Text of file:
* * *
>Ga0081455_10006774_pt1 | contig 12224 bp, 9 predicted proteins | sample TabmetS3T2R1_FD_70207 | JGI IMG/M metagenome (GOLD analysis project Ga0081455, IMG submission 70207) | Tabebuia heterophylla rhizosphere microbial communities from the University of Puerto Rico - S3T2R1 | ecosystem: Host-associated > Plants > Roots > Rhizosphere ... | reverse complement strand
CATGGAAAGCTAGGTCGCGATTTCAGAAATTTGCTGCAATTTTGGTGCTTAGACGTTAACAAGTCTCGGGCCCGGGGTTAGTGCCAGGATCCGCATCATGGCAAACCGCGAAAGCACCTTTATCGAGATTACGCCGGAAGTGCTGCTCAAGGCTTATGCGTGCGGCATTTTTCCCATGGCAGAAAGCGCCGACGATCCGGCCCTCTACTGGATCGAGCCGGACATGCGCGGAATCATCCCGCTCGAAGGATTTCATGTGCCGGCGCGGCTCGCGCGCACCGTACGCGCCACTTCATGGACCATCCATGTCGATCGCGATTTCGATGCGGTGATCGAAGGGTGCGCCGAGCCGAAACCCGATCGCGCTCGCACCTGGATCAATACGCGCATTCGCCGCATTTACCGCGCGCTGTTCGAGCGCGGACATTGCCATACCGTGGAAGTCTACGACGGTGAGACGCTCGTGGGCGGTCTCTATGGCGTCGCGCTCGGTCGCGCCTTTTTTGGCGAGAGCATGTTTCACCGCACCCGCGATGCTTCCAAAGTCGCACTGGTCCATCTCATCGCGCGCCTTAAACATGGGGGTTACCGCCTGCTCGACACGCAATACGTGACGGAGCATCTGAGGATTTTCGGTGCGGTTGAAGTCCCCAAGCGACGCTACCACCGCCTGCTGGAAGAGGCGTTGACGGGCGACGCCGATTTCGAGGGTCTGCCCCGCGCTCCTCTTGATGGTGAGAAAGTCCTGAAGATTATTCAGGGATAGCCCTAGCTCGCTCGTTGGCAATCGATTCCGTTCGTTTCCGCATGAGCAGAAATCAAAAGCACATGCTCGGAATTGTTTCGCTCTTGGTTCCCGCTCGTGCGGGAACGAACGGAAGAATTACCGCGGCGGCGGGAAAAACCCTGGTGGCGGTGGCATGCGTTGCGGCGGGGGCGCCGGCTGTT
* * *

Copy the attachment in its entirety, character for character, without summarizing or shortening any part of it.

>Ga0081455_10006774_pt1 | contig 12224 bp, 9 predicted proteins | sample TabmetS3T2R1_FD_70207 | JGI IMG/M metagenome (GOLD analysis project Ga0081455, IMG submission 70207) | Tabebuia heterophylla rhizosphere microbial communities from the University of Puerto Rico - S3T2R1 | ecosystem: Host-associated > Plants > Roots > Rhizosphere ... | reverse complement strand
CATGGAAAGCTAGGTCGCGATTTCAGAAATTTGCTGCAATTTTGGTGCTTAGACGTTAACAAGTCTCGGGCCCGGGGTTAGTGCCAGGATCCGCATCATGGCAAACCGCGAAAGCACCTTTATCGAGATTACGCCGGAAGTGCTGCTCAAGGCTTATGCGTGCGGCATTTTTCCCATGGCAGAAAGCGCCGACGATCCGGCCCTCTACTGGATCGAGCCGGACATGCGCGGAATCATCCCGCTCGAAGGATTTCATGTGCCGGCGCGGCTCGCGCGCACCGTACGCGCCACTTCATGGACCATCCATGTCGATCGCGATTTCGATGCGGTGATCGAAGGGTGCGCCGAGCCGAAACCCGATCGCGCTCGCACCTGGATCAATACGCGCATTCGCCGCATTTACCGCGCGCTGTTCGAGCGCGGACATTGCCATACCGTGGAAGTCTACGACGGTGAGACGCTCGTGGGCGGTCTCTATGGCGTCGCGCTCGGTCGCGCCTTTTTTGGCGAGAGCATGTTTCACCGCACCCGCGATGCTTCCAAAGTCGCACTGGTCCATCTCATCGCGCGCCTTAAACATGGGGGTTACCGCCTGCTCGACACGCAATACGTGACGGAGCATCTGAGGATTTTCGGTGCGGTTGAAGTCCCCAAGCGACGCTACCACCGCCTGCTGGAAGAGGCGTTGACGGGCGACGCCGATTTCGAGGGTCTGCCCCGCGCTCCTCTTGATGGTGAGAAAGTCCTGAAGATTATTCAGGGATAGCCCTAGCTCGCTCGTTGGCAATCGATTCCGTTCGTTTCCGCATGAGCAGAAATCAAAAGCACATGCTCGGAATTGTTTCGCTCTTGGTTCCCGCTCGTGCGGGAACGAACGGAAGAATTACCGCGGCGGCGGGAAAAACCCTGGTGGCGGTGGCATGCGTTGCGGCGGGGGCGCCGGCTGTT